How You’re Probably Misunderstanding TDD
Editorial note: I originally wrote this post for the TechTown blog. You can check out the original here, at their site. While you’re there, take a look around at their training courses.
Let’s get something out of the way right up front. You might have extensive experience with test driven development (TDD). You might even practice it routinely and wear the red-green-refactor cadence like a comfortable work glove. For all I know, you could be a bonafide TDD expert.
If any of that describes you, then you probably don’t actually misunderstand TDD. Not surprisingly, people that become adept with it, live, and breathe it tend to get it. But if that introductory paragraph doesn’t describe you, then you probably have some misconceptions.
I earn my living doing a combination of training and consulting. This affords me the opportunity to visit a lot of shops and talk to a lot of people. And during the course of these visits and talks, I’ve noticed an interesting phenomenon. Ask people why they choose not to use TDD, and you rarely hear a frank, “I haven’t learned how.”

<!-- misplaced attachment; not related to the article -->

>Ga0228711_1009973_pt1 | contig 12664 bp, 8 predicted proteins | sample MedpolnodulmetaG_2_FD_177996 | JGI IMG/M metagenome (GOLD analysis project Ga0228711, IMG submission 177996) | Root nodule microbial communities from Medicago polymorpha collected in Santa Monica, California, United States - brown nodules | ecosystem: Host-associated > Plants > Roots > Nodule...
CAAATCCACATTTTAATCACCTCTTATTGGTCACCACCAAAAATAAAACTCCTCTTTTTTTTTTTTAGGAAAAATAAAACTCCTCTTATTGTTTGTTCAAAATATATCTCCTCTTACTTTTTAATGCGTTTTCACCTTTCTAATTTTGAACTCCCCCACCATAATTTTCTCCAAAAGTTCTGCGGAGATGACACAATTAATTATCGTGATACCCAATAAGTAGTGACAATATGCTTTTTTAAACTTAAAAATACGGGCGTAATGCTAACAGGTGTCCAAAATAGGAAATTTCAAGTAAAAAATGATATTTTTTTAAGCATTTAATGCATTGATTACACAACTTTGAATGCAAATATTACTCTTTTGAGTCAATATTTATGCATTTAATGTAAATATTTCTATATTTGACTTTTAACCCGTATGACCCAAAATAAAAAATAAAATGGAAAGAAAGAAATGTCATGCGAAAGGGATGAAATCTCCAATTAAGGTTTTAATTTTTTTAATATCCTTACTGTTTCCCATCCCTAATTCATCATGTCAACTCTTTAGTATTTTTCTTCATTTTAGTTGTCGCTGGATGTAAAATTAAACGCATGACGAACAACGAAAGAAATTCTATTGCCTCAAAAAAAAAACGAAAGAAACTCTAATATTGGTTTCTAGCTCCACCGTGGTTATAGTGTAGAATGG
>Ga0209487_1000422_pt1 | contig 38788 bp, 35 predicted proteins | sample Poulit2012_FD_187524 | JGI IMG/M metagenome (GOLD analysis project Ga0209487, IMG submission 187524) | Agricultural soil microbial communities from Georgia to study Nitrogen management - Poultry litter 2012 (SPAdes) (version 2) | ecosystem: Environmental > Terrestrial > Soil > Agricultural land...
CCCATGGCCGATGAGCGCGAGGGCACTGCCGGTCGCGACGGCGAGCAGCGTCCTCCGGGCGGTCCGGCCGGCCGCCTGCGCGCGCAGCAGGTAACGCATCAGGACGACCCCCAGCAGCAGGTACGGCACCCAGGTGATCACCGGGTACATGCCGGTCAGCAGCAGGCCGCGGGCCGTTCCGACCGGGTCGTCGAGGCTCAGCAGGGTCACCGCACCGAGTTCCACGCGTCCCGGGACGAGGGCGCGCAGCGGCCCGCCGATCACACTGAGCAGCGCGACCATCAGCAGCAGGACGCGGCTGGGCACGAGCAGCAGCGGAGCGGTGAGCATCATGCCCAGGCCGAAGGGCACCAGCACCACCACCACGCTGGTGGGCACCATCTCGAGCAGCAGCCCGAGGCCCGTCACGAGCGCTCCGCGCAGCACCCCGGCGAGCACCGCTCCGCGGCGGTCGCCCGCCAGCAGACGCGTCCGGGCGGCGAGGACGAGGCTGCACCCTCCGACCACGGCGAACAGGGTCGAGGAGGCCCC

Instead, you tend to hear dismissals of the practice. And these dismissals generally arise not from practiced familiarity, but from misunderstanding TDD. While I can’t discount the possibility, I can say that I’ve never personally witnessed someone demonstrate an expert understanding of the practice while also dismissing its value. Rather, they base the dismissal on misconception.
So if you’ve decided up-front that TDD isn’t for you, first be sure you’re not falling victim to one of these misunderstandings.
People Do TDD To Avoid Architecture and Design
I’ll start with what usually constitutes a borderline willful misunderstanding. In other words, I think people who espouse this idea often present it as a strawman argument more than a genuine misunderstanding. They say that TDD means you can’t reason up-front about software architecture or design. Then they say they need to reason up front about these things, so they don’t do TDD.